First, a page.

"Mechanical" Handling

The most compelling reason for me to buy the Leica X Vario was its "outdated" interaction style: Zoom range, distance, shutter speed, and aperture can all be set using dials and rings (see my discussion below). You can see this best when looking at the camera from above (see Figure 1).

Setting Focus and Focal Length

The lens has both a focus ring and a zoom ring. If you turn the focus ring to the left and beyond a "click", focus is set to automatic (AF; see Figure 1). The zoom ring has labels for the "classic" focal lengths of 28, 35, 50 and 70 mm (equivalent). The lens has therefore been named a "Quad-Elmar" (by Mike Evans). Note that there are no depth of field indicators on the lens. (See my pages about hyperfocal distances and depth of field tables for more information on this.)

Figure 1: Leica X Vario seen from above; on the top plate there are the wheels for setting aperture and shutter speed; the lens has two rings for setting distance and focal length

Setting Exposure Modes

Exposure modes can be set using the shutter speed dial and the aperture dial. Thus, there is no mode dial for setting PASM modes (or with other labels). Figure 2 shows how you can use the different modes:


Automatic program


Shutter speed priority


Aperture priority


Manual setting

Figure 2: Setting the different exposure modes on the Leica X Vario using two dials for aperture and shutter speed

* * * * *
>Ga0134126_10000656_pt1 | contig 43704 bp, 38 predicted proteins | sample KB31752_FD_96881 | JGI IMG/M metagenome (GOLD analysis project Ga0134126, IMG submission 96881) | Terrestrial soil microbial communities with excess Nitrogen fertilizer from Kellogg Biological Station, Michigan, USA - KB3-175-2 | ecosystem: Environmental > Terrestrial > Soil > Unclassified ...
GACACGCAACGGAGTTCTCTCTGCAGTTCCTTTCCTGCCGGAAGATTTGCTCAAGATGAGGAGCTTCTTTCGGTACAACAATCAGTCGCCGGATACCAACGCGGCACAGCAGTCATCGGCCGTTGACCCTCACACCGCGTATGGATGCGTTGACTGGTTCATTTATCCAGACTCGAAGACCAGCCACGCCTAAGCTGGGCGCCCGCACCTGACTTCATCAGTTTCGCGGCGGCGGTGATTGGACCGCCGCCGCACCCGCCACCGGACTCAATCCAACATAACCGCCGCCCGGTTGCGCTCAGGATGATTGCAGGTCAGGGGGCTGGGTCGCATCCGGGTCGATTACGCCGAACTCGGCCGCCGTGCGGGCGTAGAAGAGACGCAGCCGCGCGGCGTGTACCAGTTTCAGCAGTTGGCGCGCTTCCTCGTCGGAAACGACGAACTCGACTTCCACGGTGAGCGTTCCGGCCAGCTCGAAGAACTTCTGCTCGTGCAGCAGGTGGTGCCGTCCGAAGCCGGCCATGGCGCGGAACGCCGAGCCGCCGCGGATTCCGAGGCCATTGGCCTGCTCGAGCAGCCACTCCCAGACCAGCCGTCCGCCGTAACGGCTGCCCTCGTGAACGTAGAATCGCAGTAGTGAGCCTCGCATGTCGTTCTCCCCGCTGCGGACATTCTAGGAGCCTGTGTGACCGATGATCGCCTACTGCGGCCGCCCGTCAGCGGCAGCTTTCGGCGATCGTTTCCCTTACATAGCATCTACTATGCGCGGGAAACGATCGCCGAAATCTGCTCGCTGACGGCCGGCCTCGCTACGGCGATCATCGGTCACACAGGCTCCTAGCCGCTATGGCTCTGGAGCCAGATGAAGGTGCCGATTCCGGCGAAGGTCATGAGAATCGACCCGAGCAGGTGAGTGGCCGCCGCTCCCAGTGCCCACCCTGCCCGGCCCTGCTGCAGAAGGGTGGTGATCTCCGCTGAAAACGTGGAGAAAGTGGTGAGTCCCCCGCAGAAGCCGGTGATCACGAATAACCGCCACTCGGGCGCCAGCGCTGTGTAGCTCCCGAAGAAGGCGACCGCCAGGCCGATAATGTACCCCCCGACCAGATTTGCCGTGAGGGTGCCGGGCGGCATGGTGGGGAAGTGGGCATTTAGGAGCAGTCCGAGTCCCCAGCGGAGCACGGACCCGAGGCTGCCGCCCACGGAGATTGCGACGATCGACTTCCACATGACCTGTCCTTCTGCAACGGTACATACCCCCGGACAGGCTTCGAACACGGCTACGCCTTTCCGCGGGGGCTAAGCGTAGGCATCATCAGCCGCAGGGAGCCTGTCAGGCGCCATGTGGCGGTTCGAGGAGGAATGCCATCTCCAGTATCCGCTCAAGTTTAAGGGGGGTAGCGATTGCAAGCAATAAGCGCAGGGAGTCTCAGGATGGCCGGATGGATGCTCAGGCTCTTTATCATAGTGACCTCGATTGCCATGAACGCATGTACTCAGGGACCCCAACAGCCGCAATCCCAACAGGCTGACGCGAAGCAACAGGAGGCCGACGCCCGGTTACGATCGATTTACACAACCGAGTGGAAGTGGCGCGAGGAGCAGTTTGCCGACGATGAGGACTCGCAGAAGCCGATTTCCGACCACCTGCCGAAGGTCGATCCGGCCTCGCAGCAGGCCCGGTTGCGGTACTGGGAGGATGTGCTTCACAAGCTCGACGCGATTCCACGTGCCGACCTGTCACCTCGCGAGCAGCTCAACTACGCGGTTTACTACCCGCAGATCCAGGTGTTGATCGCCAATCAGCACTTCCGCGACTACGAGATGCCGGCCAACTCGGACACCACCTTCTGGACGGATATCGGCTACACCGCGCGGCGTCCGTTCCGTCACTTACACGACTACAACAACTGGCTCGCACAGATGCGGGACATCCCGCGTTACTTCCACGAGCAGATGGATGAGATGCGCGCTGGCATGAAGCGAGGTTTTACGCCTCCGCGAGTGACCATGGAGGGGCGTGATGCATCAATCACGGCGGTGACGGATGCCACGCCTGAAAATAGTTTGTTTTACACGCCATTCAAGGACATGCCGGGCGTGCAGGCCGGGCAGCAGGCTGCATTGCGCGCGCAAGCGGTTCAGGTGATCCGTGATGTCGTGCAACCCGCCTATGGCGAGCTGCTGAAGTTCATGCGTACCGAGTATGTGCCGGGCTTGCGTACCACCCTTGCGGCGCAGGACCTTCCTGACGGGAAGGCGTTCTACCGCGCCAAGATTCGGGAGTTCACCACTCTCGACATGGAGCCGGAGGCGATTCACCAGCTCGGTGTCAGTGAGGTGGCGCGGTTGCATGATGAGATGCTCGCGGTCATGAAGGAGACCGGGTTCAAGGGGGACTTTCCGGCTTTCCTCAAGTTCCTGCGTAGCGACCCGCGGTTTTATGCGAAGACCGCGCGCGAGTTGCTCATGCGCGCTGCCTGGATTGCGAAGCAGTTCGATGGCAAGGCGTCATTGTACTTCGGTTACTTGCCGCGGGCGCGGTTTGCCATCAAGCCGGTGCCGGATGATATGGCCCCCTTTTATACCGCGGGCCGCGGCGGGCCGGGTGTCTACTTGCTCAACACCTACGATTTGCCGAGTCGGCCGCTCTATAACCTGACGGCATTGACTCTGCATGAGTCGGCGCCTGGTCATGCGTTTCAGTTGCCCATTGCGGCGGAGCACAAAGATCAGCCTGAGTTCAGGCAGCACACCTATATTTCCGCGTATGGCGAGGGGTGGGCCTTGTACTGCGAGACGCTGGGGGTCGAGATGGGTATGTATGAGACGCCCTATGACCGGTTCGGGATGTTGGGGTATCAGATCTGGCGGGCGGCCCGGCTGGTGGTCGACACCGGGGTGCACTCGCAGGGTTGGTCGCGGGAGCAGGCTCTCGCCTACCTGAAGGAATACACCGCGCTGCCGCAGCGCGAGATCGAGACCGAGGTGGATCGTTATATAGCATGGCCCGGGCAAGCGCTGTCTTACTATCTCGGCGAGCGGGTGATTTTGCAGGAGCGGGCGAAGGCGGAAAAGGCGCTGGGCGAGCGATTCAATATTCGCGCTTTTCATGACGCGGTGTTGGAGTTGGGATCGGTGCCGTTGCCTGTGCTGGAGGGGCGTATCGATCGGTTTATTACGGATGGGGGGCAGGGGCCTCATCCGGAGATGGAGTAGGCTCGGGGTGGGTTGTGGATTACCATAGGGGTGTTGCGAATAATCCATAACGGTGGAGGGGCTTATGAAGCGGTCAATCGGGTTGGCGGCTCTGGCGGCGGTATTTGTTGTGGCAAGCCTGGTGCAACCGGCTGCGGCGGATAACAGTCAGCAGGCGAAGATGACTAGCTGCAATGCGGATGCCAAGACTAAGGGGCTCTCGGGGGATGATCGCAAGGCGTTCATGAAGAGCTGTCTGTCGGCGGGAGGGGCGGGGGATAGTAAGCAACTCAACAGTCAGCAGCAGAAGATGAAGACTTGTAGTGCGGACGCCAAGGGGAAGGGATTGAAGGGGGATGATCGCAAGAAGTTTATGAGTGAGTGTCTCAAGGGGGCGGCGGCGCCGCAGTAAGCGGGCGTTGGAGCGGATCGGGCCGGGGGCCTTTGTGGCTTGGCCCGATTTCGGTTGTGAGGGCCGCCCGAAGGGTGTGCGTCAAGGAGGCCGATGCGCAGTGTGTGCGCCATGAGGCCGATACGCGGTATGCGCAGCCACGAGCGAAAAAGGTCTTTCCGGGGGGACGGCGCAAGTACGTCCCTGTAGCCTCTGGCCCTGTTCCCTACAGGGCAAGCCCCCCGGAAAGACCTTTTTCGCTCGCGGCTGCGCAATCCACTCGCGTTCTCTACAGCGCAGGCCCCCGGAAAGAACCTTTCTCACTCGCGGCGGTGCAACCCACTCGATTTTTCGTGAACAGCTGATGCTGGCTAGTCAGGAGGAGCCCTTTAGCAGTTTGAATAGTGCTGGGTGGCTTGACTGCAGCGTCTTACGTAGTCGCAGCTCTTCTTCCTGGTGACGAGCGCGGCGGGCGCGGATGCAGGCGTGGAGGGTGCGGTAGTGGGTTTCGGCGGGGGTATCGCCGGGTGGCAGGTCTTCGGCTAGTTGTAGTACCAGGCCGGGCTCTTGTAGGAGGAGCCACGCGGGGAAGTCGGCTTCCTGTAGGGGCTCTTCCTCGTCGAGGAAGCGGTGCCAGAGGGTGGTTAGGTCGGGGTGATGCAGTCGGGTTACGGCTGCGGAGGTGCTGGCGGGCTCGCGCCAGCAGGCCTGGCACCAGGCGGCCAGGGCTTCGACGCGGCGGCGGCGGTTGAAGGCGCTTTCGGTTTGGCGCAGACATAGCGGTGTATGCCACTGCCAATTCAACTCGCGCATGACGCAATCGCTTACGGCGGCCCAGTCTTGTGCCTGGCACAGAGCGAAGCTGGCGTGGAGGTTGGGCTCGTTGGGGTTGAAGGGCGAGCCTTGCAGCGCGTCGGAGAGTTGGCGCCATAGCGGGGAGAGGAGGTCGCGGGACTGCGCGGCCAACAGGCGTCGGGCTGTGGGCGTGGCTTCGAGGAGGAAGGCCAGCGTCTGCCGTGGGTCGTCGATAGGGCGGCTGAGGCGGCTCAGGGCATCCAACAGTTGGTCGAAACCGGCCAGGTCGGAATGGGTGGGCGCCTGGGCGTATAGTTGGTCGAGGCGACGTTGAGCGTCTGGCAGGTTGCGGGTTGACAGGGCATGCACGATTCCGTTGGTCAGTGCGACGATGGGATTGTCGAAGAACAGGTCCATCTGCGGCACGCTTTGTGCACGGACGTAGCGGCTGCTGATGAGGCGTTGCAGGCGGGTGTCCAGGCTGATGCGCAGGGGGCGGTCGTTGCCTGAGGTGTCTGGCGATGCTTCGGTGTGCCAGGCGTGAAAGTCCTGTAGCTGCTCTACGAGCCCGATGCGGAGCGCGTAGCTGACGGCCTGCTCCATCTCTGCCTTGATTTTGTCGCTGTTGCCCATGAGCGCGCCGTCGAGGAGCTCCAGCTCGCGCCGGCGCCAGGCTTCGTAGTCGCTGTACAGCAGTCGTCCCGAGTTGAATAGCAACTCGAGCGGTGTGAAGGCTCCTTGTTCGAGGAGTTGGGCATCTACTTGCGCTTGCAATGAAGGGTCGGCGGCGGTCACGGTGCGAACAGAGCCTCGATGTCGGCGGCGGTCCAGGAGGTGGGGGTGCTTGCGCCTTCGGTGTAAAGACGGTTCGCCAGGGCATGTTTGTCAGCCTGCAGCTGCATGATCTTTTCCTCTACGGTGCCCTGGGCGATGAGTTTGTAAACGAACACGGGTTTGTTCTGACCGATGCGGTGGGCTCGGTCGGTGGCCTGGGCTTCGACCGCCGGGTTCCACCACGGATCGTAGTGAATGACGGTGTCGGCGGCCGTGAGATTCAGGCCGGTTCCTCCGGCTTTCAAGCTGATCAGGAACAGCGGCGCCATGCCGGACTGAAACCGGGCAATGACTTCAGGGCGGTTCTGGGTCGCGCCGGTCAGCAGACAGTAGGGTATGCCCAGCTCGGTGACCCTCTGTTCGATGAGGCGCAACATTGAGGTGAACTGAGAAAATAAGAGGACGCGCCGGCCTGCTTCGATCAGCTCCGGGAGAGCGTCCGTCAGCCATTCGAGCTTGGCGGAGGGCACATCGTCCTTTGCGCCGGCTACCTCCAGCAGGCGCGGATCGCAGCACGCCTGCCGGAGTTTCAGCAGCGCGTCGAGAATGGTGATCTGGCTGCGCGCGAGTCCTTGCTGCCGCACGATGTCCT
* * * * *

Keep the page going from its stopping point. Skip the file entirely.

Setting the exposure mode, pre-focusing or setting the focus mode, and pre-zooming, can be done when the camera is turned off. This saves me a lot of time and does not drain the battery, because, before turning the camera on, I can already check and potentially change settings.

Focus and Zoom: Mechanical or Not?

Note that although focusing feels "mechanically," it actually seems to be "by wire" and is done using a step motor - at least, this is what I have read about it. The step motor moves only one lens element to make automatic focusing faster. Despite of the "by wire" technique employed, you can pre-set distance to a certain value when the camera is turned off. When you turn the camera on, it takes more than a second before you can see something in the viewfinder - time enough to adjust the focus accordingly via a step motor.

For the zoom ring, I am not sure - it looks as if there is a combination of mechanical and "by wire" in place. When I move the zoom ring quickly to and fro, I can hear noises, sometimes even a "clack" noise that sounds a little bit disturbing - one hint that the zoom might be "by wire." On the other hand, you can zoom when the camera is turned off (however, you cannot see the result...), indicated by the fact that the length of the lens changes accordingly. Perhaps others will find out what the camera eventually does...